Bulk Cooking-Man Style or How to Cook for a Week in 2 Hours
I like to save money like I love eating – and as my Alfred Hitchcock silhouette clearly shows, I really, really love to eat. And I love saving time like I love saving money.
Luckily, I can cook about two weeks’ worth of delicious meals in less than two hours for very little money. Also – and, admittedly less luckily for my loved ones – I’m not afraid sing Emily Dickinson poetry to the tune of “Yellow Rose of Texas.” But, again, we’ll only focus on the former. Because, you know – that brevity thing.
Saving money and time in the kitchen is all about planning. Ten minutes of planning ahead of time saves me at least an hour of cooking time as well as a good chunk of money. Five more minutes of planning and I can also plan my escape. You know – just in case.
The first thing I plan out is the menu for the week. I do this so I can figure out what ingredients to get. Ideally, the same ingredient is included in multiple recipes so money can be saved by buying in quantity. Also ideally, the ingredients will be on sale and I’ll have coupons for them, too. When that all comes together, I do a happy dance.
Not that you need to picture my Alfred Hitchcock body doing a dance. Happy or otherwise.
After hunting and gathering the ingredients at the local supermarket, I’m all about saving time in the kitchen Using a lot of the same ingredients in multiple dishes actually helps, in this regard, too. Slicing and dicing the same veggies and accidentally cutting my finger is much quicker, for instance, when done in batches, then divvied up according to the recipe.
Let’s take a look, for example, at three dishes using several ingredients in common: chili, meatballs and lasagna. In my house, we use ground turkey because my doctor would like me to reduce my Alfred Hitchcock silhouette (in my defense, the size of my silhouette would be reduced, relatively, if he stood farther back, but, apparently, that’s not what he meant). In addition to the ground turkey, all three dishes (according to my secret recipes) require minced garlic, shredded carrot, minced onion and classic rock and roll.
Now, when making these three dishes simultaneously, it’s absolutely crucial to play some Rolling Stones. From here, I work from non-fragrant/savory ingredients first to the fragrant items last. Do it the other way around and you might find the stronger items overwhelm the weaker. And trust me when I say that when that happens, I can’t get no satisfaction. So I shred the carrot first, then mince the garlic, then the onion (if I mince onion first, the working surface retains too much moisture, which makes it hard to control the garlic…which would cause me to wast time).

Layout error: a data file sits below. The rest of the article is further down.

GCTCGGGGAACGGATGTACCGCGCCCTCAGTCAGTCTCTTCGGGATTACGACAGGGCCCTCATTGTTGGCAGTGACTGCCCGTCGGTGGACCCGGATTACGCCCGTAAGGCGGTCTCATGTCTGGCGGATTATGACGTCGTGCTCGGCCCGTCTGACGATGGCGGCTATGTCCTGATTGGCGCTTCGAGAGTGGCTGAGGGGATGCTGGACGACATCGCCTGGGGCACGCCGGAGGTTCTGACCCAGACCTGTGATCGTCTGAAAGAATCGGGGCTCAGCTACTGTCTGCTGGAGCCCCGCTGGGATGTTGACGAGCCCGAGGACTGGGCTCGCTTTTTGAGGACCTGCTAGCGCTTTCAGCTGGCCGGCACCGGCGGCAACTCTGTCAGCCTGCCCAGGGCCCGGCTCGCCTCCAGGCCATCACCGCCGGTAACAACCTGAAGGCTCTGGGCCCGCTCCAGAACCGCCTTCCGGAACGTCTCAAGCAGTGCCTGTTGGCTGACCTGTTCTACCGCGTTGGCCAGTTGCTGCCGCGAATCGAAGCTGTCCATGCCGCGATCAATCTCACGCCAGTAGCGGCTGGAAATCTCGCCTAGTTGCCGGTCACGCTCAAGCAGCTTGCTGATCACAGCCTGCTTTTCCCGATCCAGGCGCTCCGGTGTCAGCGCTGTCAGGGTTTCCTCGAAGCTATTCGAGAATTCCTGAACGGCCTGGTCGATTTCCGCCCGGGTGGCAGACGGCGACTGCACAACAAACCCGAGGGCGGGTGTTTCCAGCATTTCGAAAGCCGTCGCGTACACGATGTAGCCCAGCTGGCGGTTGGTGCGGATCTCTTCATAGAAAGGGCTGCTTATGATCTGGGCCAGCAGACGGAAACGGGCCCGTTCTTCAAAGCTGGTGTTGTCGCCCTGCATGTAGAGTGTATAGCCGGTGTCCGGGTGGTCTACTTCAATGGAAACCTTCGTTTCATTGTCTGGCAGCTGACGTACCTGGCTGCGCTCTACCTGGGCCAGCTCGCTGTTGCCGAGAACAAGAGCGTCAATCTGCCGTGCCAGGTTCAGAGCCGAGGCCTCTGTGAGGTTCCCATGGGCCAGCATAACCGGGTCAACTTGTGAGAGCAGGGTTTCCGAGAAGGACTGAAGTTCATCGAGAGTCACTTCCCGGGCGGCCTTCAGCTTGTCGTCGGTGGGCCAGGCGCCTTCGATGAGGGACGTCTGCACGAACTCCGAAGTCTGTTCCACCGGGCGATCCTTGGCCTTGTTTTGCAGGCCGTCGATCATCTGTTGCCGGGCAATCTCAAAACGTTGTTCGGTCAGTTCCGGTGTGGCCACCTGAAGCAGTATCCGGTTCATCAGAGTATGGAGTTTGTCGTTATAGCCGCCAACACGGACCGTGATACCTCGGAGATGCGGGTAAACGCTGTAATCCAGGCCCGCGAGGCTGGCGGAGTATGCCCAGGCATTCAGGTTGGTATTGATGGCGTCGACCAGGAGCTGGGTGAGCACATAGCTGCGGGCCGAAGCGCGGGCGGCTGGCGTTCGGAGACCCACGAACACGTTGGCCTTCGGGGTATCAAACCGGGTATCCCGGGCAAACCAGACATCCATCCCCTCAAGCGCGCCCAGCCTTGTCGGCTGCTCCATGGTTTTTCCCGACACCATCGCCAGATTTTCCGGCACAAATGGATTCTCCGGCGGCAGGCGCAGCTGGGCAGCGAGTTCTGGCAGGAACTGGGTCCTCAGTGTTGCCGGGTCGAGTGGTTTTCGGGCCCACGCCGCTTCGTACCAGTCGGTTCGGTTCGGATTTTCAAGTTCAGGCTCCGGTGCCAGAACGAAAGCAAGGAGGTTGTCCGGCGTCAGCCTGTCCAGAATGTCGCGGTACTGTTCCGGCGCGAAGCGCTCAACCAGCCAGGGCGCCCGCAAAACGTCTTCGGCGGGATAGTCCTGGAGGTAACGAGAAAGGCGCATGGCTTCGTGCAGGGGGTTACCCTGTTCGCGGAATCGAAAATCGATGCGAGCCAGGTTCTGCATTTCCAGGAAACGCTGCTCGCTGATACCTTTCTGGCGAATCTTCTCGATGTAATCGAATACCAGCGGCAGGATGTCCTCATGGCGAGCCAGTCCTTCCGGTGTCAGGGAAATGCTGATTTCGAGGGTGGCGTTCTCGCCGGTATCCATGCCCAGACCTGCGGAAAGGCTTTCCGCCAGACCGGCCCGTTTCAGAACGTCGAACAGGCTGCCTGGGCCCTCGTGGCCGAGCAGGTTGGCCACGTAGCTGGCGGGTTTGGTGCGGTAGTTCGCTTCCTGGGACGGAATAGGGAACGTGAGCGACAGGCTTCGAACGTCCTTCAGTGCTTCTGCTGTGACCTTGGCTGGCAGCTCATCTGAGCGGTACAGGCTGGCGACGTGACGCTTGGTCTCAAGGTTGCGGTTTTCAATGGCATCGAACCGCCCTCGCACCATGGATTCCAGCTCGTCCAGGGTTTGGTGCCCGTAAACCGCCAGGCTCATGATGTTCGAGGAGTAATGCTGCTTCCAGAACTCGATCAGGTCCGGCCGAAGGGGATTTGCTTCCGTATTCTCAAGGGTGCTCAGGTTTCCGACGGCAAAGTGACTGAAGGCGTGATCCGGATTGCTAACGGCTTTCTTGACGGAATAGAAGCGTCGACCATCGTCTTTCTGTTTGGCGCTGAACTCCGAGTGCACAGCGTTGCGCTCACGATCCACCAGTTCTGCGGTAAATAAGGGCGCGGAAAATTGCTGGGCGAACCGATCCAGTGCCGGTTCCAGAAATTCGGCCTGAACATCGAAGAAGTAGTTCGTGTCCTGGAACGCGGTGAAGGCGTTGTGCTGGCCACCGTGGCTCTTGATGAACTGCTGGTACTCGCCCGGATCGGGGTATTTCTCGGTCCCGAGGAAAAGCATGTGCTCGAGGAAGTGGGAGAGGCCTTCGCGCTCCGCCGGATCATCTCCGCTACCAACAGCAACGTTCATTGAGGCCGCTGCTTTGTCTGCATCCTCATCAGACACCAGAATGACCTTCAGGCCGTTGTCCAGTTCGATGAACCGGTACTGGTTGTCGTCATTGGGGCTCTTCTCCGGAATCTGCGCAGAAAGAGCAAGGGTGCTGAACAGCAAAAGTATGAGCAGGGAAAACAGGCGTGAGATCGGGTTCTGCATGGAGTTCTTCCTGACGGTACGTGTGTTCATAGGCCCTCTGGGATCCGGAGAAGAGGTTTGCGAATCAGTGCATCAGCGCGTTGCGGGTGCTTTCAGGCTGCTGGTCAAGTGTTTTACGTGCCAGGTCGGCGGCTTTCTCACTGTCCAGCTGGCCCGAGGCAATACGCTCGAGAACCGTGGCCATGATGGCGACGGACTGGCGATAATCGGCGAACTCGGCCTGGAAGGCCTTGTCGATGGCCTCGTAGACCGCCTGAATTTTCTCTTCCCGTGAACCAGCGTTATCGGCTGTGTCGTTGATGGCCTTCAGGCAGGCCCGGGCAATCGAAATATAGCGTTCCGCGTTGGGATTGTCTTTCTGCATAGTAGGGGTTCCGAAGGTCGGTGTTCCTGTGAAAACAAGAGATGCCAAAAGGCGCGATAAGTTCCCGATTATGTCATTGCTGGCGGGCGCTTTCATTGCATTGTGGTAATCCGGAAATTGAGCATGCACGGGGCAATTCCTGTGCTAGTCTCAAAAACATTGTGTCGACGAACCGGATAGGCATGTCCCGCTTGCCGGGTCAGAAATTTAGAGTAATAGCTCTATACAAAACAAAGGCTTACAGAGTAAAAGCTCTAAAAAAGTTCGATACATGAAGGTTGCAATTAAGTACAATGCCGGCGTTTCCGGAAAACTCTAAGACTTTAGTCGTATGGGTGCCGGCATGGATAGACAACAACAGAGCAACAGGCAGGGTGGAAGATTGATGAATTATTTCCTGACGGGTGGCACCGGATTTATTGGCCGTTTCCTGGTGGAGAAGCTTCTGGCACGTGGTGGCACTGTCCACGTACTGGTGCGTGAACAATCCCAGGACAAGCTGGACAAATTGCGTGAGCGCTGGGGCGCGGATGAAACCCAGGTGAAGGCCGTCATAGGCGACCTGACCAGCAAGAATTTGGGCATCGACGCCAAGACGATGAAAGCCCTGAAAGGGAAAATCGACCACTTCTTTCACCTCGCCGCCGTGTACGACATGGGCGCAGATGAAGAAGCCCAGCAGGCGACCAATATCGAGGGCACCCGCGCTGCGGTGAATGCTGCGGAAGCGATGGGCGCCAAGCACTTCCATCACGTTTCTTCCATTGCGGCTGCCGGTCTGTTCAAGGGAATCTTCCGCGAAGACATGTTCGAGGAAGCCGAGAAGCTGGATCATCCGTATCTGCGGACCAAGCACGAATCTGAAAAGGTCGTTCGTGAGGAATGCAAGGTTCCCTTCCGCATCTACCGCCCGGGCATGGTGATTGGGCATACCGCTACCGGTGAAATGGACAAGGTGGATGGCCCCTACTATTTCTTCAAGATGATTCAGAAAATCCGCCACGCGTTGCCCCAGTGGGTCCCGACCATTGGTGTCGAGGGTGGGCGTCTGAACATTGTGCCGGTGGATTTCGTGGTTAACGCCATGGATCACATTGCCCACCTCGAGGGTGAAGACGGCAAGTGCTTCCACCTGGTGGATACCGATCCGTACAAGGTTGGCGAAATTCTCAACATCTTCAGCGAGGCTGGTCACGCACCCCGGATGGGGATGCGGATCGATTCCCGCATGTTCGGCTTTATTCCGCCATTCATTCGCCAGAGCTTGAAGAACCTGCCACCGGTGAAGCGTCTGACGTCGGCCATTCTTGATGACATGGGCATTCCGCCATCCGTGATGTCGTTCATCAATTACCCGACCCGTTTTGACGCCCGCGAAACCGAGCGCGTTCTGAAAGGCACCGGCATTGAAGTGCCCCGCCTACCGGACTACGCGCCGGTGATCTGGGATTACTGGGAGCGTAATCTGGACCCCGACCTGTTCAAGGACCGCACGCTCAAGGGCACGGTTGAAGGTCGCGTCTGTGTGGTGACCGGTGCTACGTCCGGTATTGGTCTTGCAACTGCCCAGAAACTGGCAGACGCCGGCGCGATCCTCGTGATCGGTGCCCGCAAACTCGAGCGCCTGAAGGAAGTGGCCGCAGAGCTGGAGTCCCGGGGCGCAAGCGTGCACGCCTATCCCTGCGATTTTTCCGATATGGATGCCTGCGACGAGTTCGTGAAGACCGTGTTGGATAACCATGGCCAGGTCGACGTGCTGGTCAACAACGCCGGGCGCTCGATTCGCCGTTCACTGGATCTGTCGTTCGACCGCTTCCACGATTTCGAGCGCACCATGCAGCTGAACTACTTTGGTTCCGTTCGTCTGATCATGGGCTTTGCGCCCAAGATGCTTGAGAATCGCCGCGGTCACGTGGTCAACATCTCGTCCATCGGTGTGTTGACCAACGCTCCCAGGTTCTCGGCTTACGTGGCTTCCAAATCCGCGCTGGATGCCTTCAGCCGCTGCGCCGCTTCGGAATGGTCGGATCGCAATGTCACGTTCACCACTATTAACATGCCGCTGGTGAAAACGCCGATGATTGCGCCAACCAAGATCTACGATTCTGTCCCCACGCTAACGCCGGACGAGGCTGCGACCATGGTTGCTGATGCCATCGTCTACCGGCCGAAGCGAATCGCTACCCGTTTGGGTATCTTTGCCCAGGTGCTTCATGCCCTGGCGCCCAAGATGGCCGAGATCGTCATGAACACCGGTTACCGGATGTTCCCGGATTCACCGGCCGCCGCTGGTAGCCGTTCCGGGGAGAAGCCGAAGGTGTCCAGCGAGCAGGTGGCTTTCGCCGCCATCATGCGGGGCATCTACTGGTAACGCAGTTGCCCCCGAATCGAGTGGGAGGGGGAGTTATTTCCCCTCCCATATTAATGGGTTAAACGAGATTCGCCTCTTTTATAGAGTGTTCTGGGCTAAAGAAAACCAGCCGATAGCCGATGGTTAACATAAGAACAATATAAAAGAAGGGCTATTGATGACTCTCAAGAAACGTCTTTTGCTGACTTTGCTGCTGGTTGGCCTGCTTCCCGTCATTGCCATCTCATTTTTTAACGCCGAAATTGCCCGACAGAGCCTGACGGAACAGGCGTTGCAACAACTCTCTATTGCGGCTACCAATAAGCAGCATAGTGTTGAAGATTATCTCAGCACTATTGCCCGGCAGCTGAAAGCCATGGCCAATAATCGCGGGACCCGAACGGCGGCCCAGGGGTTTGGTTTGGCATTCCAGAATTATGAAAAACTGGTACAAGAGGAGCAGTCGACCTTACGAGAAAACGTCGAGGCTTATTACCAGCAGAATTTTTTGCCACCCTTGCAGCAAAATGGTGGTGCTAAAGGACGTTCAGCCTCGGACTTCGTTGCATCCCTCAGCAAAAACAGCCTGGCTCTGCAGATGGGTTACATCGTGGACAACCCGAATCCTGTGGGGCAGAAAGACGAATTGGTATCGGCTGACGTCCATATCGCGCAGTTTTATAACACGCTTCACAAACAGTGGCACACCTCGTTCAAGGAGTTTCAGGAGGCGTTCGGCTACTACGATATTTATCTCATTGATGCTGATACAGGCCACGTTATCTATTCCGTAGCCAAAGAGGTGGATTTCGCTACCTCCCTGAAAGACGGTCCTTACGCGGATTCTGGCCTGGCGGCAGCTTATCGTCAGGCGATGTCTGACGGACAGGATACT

Once the slicing and dicing portion is done, I separate the ground turkey into the amounts I need for the lasagna, meatballs, and chili. And yeah, it gives me a chance to run my fingers through cold, dead fowl. Because if we didn’t do it to turkeys, then you can BET they would do it to us. They’re just waiting for their chance. Always waiting.
I save a little more time by determining the order in which things are cooked. In this three dish case, I start by sauteing the onions and garlic in the skillet and crock pot while boiling the lasagna noodles in a pot on another burner. I don’t start mixing the ingredients for meatballs yet because I wash my hands a lot while cooking for fear of cross-contamination, which takes time. That, and I like to gloat over the turkey because I’m at the top of the food chain.
Once the onion and garlic are where I want them, then I toss the ground turkey in the pan and crock pot. By this point, the lasagna noodles are done, so I drain them. While they drain, I break the turkey apart for browning purposes and to reduce the risk of it trying to make one more attempt at revenge.
The skillet will be finished first, so I remove and drain the browned turkey, then return the skillet to the stove without washing it. Washing it would take time. And it would also remove some of the flavor nuggets.
At this point, I mix the meatballs, roll them out, put them in the skillet with just a little more oil and play some air guitar while “Jumping Jack Flash” is on. While they’re browning on one side, I pre-heat the oven and stir the meat in the crock pot.
Here’s the cool part: now can assemble the lasagna while keeping an eye on the chili and occasionally turning the meatballs. By the time the oven is fully heated, I’m done assembling the lasagna, the meatballs are browned on most sides, and I’ve discovered a solution for most international conflicts. But let’s concentrate on all but that last one.
The lasagna dish and skillet now both go into the oven. This allows me to focus on the chili by adding and stirring the beans, beer, shredded carrots and tomato soup. And, of course, wash the bowls and knives.
Once everything is done, I maniacally cut and/or scoop individual servings into plastic containers or bags and put them into the freezer. And, because they’re made in quantity, there are quite a few containers of every dish (which saves even more time and in future weeks). The day before they’re to be eaten, I defrost them.
My approach saves time and money. A lot of both, in fact. And, by planning everything ahead of time, you ensure everything will go smoothly. Which, of course, helps any cook avoid a 19th Nervous Breakdown.
Tom is a civil servant by vocation, a cook by avocation…and Upstate New Yorker by location. All three suit him well. They would suit him better if his Spousal Equivalent would let him wear his Batman cowl while fighting crime. Or cooking.